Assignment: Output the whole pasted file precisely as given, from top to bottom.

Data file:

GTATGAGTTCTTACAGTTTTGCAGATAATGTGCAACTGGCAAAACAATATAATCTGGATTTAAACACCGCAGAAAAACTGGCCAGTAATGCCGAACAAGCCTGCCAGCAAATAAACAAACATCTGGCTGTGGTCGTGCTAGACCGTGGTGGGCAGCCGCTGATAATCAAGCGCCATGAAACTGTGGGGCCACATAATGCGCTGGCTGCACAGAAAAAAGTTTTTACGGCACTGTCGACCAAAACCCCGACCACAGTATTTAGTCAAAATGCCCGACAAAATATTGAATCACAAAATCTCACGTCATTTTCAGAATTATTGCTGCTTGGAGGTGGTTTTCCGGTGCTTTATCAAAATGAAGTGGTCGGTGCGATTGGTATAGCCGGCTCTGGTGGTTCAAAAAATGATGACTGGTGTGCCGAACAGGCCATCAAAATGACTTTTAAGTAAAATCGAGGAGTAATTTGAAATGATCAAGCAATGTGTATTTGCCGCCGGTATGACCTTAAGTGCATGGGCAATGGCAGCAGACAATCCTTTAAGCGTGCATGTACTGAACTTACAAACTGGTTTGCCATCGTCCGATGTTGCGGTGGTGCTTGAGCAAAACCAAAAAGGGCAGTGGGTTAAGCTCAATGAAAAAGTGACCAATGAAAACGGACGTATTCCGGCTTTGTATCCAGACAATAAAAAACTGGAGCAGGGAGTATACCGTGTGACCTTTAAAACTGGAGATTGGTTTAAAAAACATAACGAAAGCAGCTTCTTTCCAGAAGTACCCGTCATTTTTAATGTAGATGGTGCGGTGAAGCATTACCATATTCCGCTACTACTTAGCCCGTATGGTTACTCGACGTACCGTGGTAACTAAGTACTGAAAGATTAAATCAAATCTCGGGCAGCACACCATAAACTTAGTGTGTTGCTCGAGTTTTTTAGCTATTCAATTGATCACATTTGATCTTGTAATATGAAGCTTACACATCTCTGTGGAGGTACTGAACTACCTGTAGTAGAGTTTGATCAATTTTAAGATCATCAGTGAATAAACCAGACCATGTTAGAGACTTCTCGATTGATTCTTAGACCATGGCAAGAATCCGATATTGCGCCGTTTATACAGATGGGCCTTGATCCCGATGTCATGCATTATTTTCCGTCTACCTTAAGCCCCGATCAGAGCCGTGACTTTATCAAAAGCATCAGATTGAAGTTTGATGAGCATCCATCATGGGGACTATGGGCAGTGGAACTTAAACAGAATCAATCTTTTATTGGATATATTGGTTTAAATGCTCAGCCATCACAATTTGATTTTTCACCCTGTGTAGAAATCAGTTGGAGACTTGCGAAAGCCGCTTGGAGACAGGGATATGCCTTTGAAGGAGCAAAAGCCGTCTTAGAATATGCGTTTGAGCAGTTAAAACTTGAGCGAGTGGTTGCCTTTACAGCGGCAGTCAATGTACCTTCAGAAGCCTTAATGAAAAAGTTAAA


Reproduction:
GTATGAGTTCTTACAGTTTTGCAGATAATGTGCAACTGGCAAAACAATATAATCTGGATTTAAACACCGCAGAAAAACTGGCCAGTAATGCCGAACAAGCCTGCCAGCAAATAAACAAACATCTGGCTGTGGTCGTGCTAGACCGTGGTGGGCAGCCGCTGATAATCAAGCGCCATGAAACTGTGGGGCCACATAATGCGCTGGCTGCACAGAAAAAAGTTTTTACGGCACTGTCGACCAAAACCCCGACCACAGTATTTAGTCAAAATGCCCGACAAAATATTGAATCACAAAATCTCACGTCATTTTCAGAATTATTGCTGCTTGGAGGTGGTTTTCCGGTGCTTTATCAAAATGAAGTGGTCGGTGCGATTGGTATAGCCGGCTCTGGTGGTTCAAAAAATGATGACTGGTGTGCCGAACAGGCCATCAAAATGACTTTTAAGTAAAATCGAGGAGTAATTTGAAATGATCAAGCAATGTGTATTTGCCGCCGGTATGACCTTAAGTGCATGGGCAATGGCAGCAGACAATCCTTTAAGCGTGCATGTACTGAACTTACAAACTGGTTTGCCATCGTCCGATGTTGCGGTGGTGCTTGAGCAAAACCAAAAAGGGCAGTGGGTTAAGCTCAATGAAAAAGTGACCAATGAAAACGGACGTATTCCGGCTTTGTATCCAGACAATAAAAAACTGGAGCAGGGAGTATACCGTGTGACCTTTAAAACTGGAGATTGGTTTAAAAAACATAACGAAAGCAGCTTCTTTCCAGAAGTACCCGTCATTTTTAATGTAGATGGTGCGGTGAAGCATTACCATATTCCGCTACTACTTAGCCCGTATGGTTACTCGACGTACCGTGGTAACTAAGTACTGAAAGATTAAATCAAATCTCGGGCAGCACACCATAAACTTAGTGTGTTGCTCGAGTTTTTTAGCTATTCAATTGATCACATTTGATCTTGTAATATGAAGCTTACACATCTCTGTGGAGGTACTGAACTACCTGTAGTAGAGTTTGATCAATTTTAAGATCATCAGTGAATAAACCAGACCATGTTAGAGACTTCTCGATTGATTCTTAGACCATGGCAAGAATCCGATATTGCGCCGTTTATACAGATGGGCCTTGATCCCGATGTCATGCATTATTTTCCGTCTACCTTAAGCCCCGATCAGAGCCGTGACTTTATCAAAAGCATCAGATTGAAGTTTGATGAGCATCCATCATGGGGACTATGGGCAGTGGAACTTAAACAGAATCAATCTTTTATTGGATATATTGGTTTAAATGCTCAGCCATCACAATTTGATTTTTCACCCTGTGTAGAAATCAGTTGGAGACTTGCGAAAGCCGCTTGGAGACAGGGATATGCCTTTGAAGGAGCAAAAGCCGTCTTAGAATATGCGTTTGAGCAGTTAAAACTTGAGCGAGTGGTTGCCTTTACAGCGGCAGTCAATGTACCTTCAGAAGCCTTAATGAAAAAGTTAAA